Independent Student Newspaper for the University of Texas at San Antonio

The Paisano

Independent Student Newspaper for the University of Texas at San Antonio

The Paisano

Independent Student Newspaper for the University of Texas at San Antonio

The Paisano

Gallery 23 presents the exploration of civil rights through photos

(arts) gallery 23

You have probably passed by the small art gallery next to The Princeton Review office in the UC before. For the first time, The Exploration: Exploring Social Justice For All series is on display at UTSA’s Gallery 23 and it’s something worth visiting for students.

The Exploration: Exploring Social Justice For All exhibit documents the experience 40 UTSA students felt as they traveled to important civil rights movement sites. The various photographs show iconic images from Kelly Ingram Park, the Lorraine Motel and the Slave Haven Underground Railroad.

UTSA’s Student Leadership Center sponsors the Civil Rights Exploration trip, a unique experience that educates and engages students in the history of the civil rights movement. Forty students are chosen through an application process to travel to New Orleans, Birmingham and Memphis.

The Paisano sat down with Christian Ume-Ezeoke, who has attended the Exploration trip twice and was a student facilitator for the latest trip, to talk to him about his experience with Exploration.

What is a student facilitator and what were your responsibilities as one?

Last year we had students and staff hold a debriefing session on all of the places we had visited during the day. A student facilitator puts the students into small groups and asks questions that are related to what they have seen during the day. I think the student facilitator’s role is important because other students are able to open up when you are able to share your experience and relate to you more than the staff.

How did you become involved with this program?

I found out through my job at The Student Leadership Center. The center offers an application for the civil rights movement trip every year, but it was LeaderShape that got me involved in this program. Ever since I applied to LeaderShape, I’ve been involved in the Student Leadership Center and Student Government Association and other great things. The center not only gives you the leadership aspect, but also helps you stay focused in the classroom.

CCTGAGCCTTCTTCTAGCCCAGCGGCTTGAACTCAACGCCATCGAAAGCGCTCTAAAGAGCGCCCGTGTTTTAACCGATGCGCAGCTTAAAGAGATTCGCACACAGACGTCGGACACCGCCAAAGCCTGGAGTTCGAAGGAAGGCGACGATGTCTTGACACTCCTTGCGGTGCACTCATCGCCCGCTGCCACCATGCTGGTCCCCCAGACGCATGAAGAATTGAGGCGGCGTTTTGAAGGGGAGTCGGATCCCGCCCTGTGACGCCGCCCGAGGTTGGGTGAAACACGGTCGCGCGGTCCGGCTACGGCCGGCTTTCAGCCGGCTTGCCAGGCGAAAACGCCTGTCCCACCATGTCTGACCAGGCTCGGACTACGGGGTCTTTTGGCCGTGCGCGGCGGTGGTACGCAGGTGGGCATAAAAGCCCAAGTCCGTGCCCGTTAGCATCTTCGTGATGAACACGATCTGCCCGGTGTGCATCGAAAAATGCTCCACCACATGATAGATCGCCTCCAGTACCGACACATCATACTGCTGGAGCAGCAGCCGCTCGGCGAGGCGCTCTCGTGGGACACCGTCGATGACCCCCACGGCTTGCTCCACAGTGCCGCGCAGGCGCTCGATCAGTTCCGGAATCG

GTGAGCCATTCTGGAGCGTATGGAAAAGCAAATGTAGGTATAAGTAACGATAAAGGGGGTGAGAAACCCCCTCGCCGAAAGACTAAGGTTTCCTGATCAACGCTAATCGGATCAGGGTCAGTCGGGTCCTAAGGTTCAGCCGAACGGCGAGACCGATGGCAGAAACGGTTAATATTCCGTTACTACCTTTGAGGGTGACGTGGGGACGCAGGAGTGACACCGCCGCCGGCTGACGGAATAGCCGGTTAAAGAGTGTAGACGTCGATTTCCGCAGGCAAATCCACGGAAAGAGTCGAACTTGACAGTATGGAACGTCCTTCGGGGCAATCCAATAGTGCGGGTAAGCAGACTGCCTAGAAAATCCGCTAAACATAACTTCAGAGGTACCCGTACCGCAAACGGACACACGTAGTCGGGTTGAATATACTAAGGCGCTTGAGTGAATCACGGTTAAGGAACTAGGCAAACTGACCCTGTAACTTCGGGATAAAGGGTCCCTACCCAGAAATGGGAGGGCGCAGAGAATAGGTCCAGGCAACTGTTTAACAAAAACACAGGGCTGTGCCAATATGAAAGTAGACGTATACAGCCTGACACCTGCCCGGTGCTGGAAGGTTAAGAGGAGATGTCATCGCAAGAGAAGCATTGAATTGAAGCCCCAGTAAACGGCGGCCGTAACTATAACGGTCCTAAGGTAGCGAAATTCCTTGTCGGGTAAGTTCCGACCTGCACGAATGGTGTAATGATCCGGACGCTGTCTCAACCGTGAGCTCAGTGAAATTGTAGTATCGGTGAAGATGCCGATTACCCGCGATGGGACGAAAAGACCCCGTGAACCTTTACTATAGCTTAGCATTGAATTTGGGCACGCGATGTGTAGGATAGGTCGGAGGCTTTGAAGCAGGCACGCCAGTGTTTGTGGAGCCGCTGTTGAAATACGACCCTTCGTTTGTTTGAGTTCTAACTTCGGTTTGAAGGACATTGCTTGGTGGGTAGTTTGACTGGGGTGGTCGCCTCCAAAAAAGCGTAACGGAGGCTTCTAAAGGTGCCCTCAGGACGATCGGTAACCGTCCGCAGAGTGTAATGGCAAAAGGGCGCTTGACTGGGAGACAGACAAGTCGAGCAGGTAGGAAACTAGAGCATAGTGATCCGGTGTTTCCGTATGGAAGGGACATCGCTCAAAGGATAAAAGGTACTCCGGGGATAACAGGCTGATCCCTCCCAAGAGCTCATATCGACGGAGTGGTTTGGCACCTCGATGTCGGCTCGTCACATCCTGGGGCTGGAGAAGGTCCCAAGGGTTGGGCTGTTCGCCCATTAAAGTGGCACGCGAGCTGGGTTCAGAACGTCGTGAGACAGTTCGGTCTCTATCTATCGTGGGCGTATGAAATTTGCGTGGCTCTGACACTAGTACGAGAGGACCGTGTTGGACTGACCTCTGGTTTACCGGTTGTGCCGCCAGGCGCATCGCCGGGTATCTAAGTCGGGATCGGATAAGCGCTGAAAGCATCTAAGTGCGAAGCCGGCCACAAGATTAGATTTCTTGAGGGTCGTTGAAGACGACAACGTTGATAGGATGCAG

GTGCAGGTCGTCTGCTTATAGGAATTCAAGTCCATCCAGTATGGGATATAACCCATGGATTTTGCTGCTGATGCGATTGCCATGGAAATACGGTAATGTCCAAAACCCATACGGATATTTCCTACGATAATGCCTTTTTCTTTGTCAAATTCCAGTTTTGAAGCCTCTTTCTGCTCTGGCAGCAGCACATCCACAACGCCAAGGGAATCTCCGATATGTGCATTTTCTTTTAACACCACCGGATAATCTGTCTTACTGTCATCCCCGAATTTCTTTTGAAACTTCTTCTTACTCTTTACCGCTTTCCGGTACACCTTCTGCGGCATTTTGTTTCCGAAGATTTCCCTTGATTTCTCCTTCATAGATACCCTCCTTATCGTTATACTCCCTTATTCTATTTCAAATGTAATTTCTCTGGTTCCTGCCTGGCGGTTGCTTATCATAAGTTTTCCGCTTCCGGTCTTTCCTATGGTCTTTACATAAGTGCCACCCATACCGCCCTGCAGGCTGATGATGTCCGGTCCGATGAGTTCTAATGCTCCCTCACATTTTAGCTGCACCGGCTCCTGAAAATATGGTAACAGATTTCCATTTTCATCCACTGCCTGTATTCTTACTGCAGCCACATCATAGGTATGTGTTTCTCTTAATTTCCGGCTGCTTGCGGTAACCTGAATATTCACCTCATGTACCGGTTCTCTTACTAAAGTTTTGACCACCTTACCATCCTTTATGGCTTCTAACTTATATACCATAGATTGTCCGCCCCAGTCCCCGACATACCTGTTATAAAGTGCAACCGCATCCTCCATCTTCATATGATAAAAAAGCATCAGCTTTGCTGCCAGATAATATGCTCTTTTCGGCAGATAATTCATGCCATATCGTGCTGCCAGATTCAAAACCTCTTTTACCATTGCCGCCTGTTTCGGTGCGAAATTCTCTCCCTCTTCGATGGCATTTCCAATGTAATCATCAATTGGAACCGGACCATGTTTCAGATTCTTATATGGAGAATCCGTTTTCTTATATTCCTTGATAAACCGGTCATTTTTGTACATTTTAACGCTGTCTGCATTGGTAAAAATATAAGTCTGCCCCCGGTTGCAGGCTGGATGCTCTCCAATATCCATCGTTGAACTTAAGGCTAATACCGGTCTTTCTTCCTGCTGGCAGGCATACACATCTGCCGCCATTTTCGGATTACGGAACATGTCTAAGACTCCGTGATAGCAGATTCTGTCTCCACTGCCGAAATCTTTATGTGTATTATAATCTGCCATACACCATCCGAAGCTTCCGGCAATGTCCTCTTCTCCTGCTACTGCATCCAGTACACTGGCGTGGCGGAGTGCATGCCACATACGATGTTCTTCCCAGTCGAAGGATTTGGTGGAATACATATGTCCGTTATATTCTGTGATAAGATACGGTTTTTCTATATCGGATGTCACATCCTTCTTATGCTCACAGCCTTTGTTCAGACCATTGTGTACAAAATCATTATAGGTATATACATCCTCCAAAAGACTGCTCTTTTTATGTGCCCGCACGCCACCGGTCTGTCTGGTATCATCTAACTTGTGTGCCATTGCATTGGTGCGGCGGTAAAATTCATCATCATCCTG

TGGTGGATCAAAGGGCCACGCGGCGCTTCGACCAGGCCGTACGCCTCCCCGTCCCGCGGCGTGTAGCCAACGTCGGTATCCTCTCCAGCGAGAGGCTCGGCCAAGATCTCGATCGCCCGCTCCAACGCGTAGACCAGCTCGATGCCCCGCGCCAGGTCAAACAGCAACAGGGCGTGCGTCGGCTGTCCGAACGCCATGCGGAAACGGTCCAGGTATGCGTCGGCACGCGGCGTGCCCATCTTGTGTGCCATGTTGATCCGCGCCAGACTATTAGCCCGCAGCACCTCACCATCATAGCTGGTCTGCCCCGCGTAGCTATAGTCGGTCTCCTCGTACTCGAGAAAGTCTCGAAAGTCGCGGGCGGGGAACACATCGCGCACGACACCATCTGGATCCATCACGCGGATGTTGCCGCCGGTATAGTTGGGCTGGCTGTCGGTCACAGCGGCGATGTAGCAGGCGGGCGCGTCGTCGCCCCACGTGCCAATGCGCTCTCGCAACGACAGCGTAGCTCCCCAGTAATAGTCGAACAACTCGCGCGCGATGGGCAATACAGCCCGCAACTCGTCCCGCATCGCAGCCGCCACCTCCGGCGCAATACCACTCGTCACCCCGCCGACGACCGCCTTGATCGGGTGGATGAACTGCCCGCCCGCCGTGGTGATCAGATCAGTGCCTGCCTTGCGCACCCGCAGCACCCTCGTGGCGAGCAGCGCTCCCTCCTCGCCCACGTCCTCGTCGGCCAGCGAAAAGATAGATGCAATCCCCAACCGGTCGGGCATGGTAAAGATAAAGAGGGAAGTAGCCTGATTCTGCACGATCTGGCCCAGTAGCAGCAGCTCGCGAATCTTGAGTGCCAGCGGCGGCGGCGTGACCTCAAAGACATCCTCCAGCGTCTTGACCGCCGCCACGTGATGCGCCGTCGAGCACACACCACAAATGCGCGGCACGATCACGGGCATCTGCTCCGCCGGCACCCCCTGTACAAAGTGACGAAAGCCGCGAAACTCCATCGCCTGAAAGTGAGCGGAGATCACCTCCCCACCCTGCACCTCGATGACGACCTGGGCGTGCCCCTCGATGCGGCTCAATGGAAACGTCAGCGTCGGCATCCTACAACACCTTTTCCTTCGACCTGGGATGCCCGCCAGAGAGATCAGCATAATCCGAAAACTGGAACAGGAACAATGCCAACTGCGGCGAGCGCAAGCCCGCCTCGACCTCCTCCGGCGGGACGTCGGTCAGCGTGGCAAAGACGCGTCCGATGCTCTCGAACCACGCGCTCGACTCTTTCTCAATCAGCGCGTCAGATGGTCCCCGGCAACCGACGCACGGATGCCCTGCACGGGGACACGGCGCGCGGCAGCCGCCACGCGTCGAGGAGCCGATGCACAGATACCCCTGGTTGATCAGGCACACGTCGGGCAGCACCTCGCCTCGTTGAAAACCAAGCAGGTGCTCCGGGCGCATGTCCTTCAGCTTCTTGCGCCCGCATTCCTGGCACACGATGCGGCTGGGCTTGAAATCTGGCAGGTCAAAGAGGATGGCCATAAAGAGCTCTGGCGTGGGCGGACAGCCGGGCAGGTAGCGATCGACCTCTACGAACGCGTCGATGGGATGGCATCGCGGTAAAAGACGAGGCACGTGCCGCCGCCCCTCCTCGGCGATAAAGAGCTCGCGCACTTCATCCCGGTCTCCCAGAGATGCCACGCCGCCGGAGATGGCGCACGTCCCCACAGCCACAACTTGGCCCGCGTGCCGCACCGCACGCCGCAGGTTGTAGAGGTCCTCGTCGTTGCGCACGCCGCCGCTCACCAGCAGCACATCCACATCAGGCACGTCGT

What is the application process like?

Within the application they have questions related to social justice and social issues. You answer those questions to the best of your abilities and a selection committee chooses the top 40 students they think answer the questions best.

Do these trips count as a course credit?

That’s a great idea, but these trips do not. It’s an experience that helps you be empathetic to things that happened prior and helps (minority) students view how we got to where we are today. The humbling experience makes you not take things for granted today. I really want more students to be a part of this program because I don’t think I would be the individual I am today without this department.

What location did you like best?

I’d have to say Memphis because we got to visit the Lorraine Motel, where Martin Luther King, Jr., was (shot). We got to explore the exhibit set up in the area, we saw the suspect’s rifle, (King’s) room duplicated and the window where he was shot. That’s definitely one of my favorite places.

Did have a favorite piece for this exhibit?

There are so many! If I was going to choose a favorite, there was a piece last year with bronze statues of dogs lunging at you from all sides. It reminded you of the dogs attacking civil rights movement members, though all the pieces were great.

Is there one location that epitomizes the Civil Rights Movement?

Yes! It’s called the Slave Haven. A slave owner had an underground, secret spot where he hid slaves and helped them escape. We got to actually climb down to where (the slaves were hidden). It was pretty dark in there, and light only came in through small holes. The only picture of that being exhibited is of students walking into the spot.

What do you want students to take away from The Exploration series?

I believe age does not define maturity; experiences in life define maturity. I want students to go in and be motivated to experience what people before me had to do in order for me to have my freedom today. This experience stays with you for the rest of your life. As a Nigerian, being able to see what African-Americans went through for their civil rights — I try to relate to that.

For more information about the program, visit The Exploration exhibit will be held at Gallery 23 until May 16.

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